NTTA loan "could prove costly in the current market, where interest rates have spiked."
By MICHAEL A. LINDENBERGER
The Dallas Morning News
The North Texas Tollway Authority's board of directors voted unanimously this morning to borrow $100 million as the agency scrambles to retire the last $225 million in short-term debt used to finance its 2007 purchase of the State Highway 121 toll road contract.
The loan from Bank of America -- one of the few financial giants to have so far emerged unscathed from the Wall Street crisis -- is designed to help NTTA whittle away at a debt it must retire by Nov. 19, when a 12-month deadline expires on "bond anticipation notes" the agency took out to pay for the State Highway 121 toll road contract.
NTTA will use $75 million of the new loan to reduce its remaining $225 million in short-term notes related to State Highway 121. About $25 million will be spent on capitalized interest and other overhead.
Unlike the nearly $6 billion in other NTTA debt, the Bank of America loan will carry a variable rate that will reset weekly over the next three years.
That could prove costly in the current market, where interest rates have spiked.
Retiring NTTA's short-term debt related to the State Highway 121 project had been seen as a routine obligation until the recent collapse of worldwide credit markets upended the world of public financing.
NTTA officials said they expect to beat the Nov. 19 deadline, but the board also approved a back-up plan that would permit NTTA to take out new BANs to cover those set to expire Nov. 19, should it be unable to convert the remaining $150 million in BANs.
After it won the State Highway 121 contract, the agency faced a hard deadline imposed by the state of Texas to make good on its eye-opening promise to outbid Cintra, the private firm who had offered about $2.8 billion to build the road. NTTA offered $3.3 billion, though it ultimately paid about $3.2 billion.
To pay that bill, NTTA borrowed more than $3.5 billion – and did so by taking out short-term notes, rather than traditional municipal bonds. The move allowed it to meet its deadline to pay the state what it owed, and gave it a year to find the best long-term financing available.
At the time, some critics, including top state transportation officials who had pushed for the contract to go to Cintra, complained that NTTA paid too much for State Highway 121, and that the debt it incurred could limits its ability to build other roads. NTTA chairman Paul Wageman and others have strenuously denied this, arguing that over time the profits on the 26-mile toll road in Collin and Denton counties will greatly enhance NTTA’s finances.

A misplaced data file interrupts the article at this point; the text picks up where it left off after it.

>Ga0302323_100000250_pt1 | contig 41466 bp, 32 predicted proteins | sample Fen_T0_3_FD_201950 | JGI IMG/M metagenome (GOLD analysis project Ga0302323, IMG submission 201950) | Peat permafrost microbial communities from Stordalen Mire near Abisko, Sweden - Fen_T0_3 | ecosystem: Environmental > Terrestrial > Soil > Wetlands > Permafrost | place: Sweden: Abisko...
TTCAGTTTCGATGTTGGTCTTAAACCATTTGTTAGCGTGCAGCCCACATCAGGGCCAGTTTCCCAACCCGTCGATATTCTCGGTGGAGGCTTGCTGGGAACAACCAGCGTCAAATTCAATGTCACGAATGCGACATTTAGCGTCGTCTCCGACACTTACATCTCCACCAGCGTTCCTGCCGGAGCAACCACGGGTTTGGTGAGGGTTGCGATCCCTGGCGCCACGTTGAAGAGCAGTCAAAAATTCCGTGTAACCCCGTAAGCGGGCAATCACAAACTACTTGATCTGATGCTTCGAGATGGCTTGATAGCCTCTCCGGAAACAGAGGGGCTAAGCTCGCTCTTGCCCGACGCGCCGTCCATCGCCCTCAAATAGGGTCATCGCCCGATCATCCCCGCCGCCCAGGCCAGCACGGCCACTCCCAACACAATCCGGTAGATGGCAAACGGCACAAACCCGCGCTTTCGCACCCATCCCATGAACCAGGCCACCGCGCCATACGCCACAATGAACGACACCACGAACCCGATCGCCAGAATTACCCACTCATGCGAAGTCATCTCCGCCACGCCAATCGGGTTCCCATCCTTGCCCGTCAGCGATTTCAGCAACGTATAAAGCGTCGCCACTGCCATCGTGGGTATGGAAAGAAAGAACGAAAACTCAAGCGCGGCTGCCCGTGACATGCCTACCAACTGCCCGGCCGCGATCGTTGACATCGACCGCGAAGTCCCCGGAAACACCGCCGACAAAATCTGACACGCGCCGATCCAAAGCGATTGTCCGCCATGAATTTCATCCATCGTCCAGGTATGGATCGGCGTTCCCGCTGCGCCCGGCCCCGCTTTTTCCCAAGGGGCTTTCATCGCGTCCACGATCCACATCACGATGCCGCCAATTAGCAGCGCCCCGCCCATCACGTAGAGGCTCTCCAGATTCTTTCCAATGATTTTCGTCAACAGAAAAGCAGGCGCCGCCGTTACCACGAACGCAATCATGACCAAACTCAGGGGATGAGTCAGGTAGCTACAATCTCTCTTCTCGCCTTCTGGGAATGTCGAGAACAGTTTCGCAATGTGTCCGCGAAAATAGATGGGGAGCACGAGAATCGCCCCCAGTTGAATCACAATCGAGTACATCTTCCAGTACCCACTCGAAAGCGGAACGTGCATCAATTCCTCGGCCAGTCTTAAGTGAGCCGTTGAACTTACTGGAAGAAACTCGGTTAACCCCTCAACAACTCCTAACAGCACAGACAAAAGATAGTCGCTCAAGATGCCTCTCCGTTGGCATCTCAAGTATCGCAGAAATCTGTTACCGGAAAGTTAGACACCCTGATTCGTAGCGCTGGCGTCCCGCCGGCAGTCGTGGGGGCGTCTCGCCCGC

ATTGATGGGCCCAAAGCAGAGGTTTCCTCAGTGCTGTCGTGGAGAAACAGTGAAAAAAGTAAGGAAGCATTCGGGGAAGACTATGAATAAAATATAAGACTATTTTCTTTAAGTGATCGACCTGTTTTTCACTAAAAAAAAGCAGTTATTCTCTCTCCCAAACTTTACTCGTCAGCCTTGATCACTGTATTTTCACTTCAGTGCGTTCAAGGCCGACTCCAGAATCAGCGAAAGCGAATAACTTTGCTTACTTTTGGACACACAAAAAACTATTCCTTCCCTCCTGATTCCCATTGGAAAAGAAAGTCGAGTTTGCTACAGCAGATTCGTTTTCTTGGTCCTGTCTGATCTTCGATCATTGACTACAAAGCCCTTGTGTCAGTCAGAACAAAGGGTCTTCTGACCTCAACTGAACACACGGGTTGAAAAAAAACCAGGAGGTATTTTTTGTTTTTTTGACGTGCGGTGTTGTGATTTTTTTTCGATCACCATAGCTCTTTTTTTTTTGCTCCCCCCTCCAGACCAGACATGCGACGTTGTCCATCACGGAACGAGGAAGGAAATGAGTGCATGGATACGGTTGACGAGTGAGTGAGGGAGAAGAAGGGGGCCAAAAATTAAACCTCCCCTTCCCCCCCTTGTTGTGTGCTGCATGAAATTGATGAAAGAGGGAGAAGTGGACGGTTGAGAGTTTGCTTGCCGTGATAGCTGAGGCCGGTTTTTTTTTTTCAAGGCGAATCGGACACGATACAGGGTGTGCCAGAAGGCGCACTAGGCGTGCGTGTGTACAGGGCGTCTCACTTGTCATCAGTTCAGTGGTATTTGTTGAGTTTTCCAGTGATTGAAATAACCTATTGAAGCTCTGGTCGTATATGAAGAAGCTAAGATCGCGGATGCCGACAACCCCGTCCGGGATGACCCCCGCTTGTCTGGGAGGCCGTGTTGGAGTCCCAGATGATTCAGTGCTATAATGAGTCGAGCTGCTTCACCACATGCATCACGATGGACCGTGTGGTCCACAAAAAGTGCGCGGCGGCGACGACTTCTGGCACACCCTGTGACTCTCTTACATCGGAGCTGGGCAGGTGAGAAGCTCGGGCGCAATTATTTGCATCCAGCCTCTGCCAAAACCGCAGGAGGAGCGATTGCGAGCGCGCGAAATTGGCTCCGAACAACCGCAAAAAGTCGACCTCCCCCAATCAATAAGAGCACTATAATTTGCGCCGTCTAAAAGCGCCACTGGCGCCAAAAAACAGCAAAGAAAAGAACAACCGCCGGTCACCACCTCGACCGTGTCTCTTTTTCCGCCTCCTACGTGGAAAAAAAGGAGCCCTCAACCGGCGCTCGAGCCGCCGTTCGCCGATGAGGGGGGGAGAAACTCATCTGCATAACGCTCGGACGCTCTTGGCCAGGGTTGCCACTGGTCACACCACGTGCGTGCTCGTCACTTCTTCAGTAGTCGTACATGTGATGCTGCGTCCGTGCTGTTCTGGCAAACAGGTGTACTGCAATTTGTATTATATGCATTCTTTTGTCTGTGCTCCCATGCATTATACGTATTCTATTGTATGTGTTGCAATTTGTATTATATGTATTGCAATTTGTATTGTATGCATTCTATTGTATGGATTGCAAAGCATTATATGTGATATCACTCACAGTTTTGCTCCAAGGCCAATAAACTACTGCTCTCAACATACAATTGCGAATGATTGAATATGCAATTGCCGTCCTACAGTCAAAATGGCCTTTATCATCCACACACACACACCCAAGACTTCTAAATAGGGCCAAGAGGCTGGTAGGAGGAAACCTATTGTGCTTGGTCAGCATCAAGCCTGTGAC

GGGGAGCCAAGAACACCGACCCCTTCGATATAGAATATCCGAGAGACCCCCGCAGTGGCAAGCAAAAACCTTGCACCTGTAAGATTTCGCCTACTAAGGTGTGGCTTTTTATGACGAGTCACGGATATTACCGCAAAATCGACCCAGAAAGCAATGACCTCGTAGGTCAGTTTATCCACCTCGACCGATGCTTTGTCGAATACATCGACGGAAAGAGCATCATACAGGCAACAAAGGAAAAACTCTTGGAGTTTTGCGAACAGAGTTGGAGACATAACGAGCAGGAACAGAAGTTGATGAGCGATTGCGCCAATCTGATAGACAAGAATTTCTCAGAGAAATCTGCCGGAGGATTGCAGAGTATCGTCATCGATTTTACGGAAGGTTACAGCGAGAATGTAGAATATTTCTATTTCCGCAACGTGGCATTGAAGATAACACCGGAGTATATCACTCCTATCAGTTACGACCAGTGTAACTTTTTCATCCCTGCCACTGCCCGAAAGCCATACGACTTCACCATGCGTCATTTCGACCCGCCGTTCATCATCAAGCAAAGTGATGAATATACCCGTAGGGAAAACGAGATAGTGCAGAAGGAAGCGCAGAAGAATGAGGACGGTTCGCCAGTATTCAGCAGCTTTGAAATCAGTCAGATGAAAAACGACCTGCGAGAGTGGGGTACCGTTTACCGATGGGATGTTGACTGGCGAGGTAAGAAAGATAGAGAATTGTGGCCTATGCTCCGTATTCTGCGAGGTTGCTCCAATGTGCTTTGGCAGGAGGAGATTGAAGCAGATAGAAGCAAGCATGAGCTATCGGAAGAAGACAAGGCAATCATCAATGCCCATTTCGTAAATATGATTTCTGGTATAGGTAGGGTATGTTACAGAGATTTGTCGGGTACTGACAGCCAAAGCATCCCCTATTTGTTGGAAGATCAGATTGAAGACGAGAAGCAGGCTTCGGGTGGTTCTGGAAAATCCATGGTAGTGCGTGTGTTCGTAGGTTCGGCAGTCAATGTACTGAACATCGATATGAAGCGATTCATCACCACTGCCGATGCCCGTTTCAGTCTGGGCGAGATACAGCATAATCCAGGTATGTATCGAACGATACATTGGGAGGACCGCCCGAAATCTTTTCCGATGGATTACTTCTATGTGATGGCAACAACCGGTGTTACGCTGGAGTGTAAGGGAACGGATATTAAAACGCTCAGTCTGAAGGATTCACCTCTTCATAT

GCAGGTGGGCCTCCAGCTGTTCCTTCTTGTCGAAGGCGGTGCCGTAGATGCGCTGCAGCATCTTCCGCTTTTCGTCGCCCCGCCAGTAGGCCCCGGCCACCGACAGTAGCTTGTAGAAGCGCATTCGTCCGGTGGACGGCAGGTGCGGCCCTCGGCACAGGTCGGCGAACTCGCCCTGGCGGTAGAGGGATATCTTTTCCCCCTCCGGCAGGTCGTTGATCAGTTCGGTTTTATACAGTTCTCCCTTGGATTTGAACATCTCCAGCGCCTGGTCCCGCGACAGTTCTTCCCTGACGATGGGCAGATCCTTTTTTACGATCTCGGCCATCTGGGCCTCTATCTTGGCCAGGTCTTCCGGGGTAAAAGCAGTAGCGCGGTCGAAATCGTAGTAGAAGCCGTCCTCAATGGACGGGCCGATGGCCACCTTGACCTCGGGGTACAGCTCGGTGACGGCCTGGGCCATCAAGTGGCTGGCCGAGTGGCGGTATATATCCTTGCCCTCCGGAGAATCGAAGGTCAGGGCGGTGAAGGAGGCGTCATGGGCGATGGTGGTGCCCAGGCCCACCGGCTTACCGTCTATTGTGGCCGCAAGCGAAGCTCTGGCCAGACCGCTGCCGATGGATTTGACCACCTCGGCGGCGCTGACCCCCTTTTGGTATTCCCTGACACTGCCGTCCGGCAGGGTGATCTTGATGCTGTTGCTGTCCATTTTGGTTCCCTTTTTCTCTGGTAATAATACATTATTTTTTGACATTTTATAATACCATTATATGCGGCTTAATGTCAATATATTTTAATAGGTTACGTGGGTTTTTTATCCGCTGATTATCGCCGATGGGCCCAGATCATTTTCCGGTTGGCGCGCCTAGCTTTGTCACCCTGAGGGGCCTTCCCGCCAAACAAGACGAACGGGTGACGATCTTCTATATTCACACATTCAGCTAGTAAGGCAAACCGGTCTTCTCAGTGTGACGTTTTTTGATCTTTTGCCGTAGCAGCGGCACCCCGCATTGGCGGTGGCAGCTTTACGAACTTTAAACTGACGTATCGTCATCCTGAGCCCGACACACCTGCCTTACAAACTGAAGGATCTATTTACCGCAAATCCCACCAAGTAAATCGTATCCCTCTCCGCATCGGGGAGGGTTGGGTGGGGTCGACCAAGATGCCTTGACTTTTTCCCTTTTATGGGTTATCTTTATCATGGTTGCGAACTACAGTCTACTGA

A year ago, few anticipated that NTTA -- a cash-rich and credit-worthy agency -- would have any problems quickly converting short-term notes into traditional municipal bonds.
But that was before the global credit market blew up this fall, sending borrowers of all shapes and sizes – from big cities to public agencies to entire states – scrambling to float bonds that had until recently been routine transactions.
NTTA has been steadily converting the notes into bonds over the past year, and has just $225 million left to go. But while it’s a fraction of the total debt incurred for the toll road contract, $225 million is still a lot of money when the credit markets are all but closed.
Spokeswoman Sherita Coffelt said this morning’s transaction was good news for the authority, and sets the stage for it to retire the final $125 million in debt next week.
“The NTTA has been presented with an opportunity to sell $100 million of notes to Bank of America with the proceeds used to retire existing BANs,” she said. “The NTTA plans to enter the market the week of the Oct. 20 to retire the BANs remaining after the Bank of America transaction. However, we still will have the option to issue new BANs to refund the existing BANs if by chance we could not enter the bond market.”
She said the agency fully expects to be able to meet the deadline, despite “unprecedented” changes in the financial markets.
“You asked what would happen if the NTTA was not able to take out the BANs by Nov. 19: Let me preface this by saying that this won’t happen. … However, theoretically if a borrower were unable to meet their obligation on this type of instrument they would be unable to pay the holders on time. The (creditors) would have to wait until the issuer were able to enter the market to get the money to pay them. This is an unprecedented market, so any explanation beyond that would be speculative, perhaps inaccurate and not prudent.”
She said the board's decision to allow further short-term financing if needed "is in no way tied to concerns about the NTTA, its credit rating or its financial stability, but is being undertaken as a prudent response to the direct effect of the unprecedented market turbulence that has affected everyone in both the public and private sectors. We are simply giving ourselves options and seizing an opportunity,” she said.
© 2008 The Dallas Morning News: www.dallasnews.com
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